The faces, not only of the people, but even their horses are incredibly expressive. Each has an identifiable character… whether it’s the happy, friendly, gaze on knight and horse on the Knight of Batons; the seriousness of the Knight of Coins; or the rather odd mixture of determined knight and confused horse that seems to be shown on the Knight of Swords.. it is a deck of many wonders. The King of Coins is a very respectable old gent with a lovely double-pointed beard.. but his lady seems questionably frumpy! What does the Valet of Cups hide under the veil? What is that behind the Knight of Cups?
The Queen of swords looks pregnant, but that’s not uncommon in the TdM… and the King seems to be having a conversation with her that might be better left to a private room! If one lines the cards up next to each other, one wonders just what he is staring at? One odd characteristic of the Jean Noblet deck is that all of the Valets seem to be standing in rather “plain” ground, composed basically of two horizontal areas… the Valet of Swords having a different color combination, and slightly more interesting line shape… but still, oddly barren landscapes.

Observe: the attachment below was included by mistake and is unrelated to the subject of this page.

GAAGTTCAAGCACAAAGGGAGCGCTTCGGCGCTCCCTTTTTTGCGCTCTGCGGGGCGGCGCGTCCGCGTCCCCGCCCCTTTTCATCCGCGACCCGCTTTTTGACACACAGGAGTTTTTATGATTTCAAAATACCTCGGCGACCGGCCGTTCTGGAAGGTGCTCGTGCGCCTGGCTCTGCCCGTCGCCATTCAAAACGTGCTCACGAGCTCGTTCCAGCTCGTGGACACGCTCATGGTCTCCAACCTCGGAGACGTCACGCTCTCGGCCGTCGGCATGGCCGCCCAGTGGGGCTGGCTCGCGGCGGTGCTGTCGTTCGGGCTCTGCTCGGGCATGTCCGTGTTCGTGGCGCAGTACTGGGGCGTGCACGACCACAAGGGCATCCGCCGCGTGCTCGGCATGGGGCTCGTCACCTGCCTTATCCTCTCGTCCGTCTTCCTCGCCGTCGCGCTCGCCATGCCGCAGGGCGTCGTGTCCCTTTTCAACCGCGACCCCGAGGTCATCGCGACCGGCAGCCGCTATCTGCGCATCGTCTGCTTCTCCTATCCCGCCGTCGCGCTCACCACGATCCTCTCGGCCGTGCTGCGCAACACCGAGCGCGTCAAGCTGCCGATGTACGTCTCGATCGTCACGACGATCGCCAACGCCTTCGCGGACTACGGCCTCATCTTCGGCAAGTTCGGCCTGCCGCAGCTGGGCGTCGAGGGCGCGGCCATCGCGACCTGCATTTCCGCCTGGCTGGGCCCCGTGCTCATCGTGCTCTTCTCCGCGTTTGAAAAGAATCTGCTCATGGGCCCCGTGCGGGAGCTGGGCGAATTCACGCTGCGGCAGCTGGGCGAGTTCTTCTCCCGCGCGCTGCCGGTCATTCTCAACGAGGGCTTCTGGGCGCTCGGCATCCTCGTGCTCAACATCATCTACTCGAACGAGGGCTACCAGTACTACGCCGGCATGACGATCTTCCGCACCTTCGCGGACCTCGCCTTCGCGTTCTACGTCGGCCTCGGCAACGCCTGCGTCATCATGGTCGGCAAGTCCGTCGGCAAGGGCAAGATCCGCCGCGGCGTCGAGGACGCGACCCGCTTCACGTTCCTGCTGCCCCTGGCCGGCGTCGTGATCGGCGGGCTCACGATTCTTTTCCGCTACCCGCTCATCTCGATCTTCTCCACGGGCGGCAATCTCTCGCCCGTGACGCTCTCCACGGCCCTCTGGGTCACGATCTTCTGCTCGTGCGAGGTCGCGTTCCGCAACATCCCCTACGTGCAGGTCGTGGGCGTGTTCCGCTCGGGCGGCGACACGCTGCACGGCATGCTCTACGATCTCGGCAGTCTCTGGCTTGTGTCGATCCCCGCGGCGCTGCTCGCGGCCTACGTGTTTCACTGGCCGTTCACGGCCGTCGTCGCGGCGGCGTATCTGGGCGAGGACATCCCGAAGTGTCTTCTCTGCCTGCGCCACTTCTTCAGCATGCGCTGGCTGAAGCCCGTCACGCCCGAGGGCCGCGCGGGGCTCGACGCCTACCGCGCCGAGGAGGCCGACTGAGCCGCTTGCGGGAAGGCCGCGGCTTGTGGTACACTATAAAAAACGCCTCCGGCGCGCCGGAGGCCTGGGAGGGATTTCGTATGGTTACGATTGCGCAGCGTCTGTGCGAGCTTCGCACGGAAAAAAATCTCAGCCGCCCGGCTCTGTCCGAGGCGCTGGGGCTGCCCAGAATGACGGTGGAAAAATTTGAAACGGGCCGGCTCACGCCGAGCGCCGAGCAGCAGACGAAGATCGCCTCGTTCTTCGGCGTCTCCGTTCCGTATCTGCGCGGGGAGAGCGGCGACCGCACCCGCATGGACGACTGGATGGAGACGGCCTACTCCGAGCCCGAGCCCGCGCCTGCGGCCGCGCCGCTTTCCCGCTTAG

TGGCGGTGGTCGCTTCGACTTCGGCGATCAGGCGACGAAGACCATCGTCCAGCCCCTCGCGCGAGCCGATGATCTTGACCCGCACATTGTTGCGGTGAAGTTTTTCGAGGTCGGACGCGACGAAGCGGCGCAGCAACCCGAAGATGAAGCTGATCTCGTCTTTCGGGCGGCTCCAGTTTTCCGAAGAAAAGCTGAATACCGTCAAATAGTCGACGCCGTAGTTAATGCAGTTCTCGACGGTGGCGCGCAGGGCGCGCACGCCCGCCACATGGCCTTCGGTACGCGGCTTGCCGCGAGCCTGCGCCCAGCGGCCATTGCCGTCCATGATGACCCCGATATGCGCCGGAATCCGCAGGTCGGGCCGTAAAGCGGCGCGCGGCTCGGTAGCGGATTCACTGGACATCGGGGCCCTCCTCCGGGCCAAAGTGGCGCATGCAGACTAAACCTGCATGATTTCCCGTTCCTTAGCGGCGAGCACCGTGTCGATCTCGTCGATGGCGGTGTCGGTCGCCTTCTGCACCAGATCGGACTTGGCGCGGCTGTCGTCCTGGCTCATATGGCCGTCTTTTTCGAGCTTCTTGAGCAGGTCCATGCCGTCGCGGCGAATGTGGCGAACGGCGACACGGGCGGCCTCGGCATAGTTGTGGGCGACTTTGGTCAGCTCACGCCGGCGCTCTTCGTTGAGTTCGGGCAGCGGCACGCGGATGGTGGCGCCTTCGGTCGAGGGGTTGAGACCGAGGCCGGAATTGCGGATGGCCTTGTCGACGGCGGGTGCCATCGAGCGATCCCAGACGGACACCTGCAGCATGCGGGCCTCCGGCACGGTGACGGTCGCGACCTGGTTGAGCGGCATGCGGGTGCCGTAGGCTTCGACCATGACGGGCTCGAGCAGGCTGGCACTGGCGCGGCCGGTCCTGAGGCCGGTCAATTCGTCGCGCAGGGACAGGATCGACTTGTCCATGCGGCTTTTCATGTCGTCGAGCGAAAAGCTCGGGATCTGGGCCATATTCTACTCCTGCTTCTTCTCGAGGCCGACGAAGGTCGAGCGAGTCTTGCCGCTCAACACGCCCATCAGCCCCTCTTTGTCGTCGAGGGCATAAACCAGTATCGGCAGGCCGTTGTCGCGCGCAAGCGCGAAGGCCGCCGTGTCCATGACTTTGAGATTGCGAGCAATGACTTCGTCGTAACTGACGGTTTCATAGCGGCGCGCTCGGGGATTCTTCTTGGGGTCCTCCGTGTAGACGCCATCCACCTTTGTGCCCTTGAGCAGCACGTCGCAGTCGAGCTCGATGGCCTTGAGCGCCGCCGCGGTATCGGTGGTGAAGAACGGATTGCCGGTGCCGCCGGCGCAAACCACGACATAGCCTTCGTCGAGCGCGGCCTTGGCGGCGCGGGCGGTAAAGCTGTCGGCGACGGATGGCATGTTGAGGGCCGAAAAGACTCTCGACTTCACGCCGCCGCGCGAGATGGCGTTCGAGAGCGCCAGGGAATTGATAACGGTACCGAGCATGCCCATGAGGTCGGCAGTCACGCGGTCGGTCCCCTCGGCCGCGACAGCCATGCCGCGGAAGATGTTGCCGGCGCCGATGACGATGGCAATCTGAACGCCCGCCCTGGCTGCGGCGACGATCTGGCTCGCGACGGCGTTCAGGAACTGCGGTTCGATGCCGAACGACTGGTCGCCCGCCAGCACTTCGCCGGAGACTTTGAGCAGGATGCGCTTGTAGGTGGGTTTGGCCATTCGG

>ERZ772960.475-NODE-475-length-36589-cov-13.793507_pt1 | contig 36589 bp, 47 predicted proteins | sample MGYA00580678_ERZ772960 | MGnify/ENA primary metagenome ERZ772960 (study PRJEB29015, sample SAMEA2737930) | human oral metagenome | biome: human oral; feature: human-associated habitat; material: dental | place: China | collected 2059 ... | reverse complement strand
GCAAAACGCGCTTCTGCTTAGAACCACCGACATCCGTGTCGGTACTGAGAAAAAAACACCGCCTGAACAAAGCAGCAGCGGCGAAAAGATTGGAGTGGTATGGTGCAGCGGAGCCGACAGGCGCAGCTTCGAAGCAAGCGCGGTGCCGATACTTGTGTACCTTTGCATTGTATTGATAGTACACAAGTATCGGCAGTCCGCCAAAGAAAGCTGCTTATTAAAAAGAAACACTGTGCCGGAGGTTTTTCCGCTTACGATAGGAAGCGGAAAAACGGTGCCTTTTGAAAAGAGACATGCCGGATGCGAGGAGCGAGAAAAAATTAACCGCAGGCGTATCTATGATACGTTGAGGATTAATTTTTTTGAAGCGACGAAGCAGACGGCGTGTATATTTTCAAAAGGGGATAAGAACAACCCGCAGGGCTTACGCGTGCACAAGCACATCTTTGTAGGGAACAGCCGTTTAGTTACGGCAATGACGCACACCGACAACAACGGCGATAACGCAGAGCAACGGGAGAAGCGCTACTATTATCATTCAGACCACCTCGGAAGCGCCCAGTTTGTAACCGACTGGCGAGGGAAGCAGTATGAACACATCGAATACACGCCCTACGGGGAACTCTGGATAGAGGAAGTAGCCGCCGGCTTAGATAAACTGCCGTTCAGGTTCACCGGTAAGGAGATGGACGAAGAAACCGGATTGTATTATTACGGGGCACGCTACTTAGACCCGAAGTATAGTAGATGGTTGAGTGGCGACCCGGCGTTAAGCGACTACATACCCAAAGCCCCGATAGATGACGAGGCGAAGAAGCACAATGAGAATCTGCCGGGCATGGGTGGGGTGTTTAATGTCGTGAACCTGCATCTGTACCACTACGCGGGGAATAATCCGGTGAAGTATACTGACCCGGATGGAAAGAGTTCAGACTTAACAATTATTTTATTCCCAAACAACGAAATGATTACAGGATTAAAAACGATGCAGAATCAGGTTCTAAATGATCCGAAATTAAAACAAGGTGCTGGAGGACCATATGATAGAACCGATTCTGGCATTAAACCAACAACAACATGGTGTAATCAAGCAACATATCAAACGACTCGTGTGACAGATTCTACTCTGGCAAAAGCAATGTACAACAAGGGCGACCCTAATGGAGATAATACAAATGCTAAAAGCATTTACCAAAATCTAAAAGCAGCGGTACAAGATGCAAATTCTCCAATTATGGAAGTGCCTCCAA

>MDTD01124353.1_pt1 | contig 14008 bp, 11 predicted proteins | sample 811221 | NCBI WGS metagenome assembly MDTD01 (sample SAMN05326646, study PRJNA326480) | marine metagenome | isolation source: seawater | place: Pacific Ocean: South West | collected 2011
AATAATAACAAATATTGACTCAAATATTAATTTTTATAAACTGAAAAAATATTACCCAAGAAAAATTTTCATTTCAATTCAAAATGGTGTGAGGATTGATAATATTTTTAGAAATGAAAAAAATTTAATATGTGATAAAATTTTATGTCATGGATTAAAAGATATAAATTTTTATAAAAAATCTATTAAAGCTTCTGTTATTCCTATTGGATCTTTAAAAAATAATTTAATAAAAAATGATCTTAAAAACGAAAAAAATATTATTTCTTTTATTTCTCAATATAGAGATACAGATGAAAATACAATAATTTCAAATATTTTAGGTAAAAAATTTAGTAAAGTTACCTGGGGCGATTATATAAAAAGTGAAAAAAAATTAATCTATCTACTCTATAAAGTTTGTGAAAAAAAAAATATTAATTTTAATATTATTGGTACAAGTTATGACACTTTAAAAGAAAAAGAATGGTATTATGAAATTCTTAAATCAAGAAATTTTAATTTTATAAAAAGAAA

We’re left to wonder, 350 years later, what did Mr. Noblet intend to convey with his deck? Was he working as many of us do now.. day to day to make ends meet, and simply providing a supply to the demand? Did he see deeper, esoteric, spiritual meaning in the iconography of his work? With the Jean Noblet Tarot, we have a glimpse into the understanding of Tarot from a 17th Century Parisian perspective. We also have the benefit of the knowledge and care that Jean-Claude Flornoy has brought to this old tradition.
There are so many wonderful reasons to obtain and treasure this deck… the history.. the art.. the tradition. Perhaps the most meaningful is to consider the responses the imagery brings up in us individually, it seems to speak a very old language indeed. Whether we are looking at this deck for reading, for history, or both.. we can only be thankful that out of the millions of decks from the 1600s, at least this one TdM survives. Now.. about that Fool card…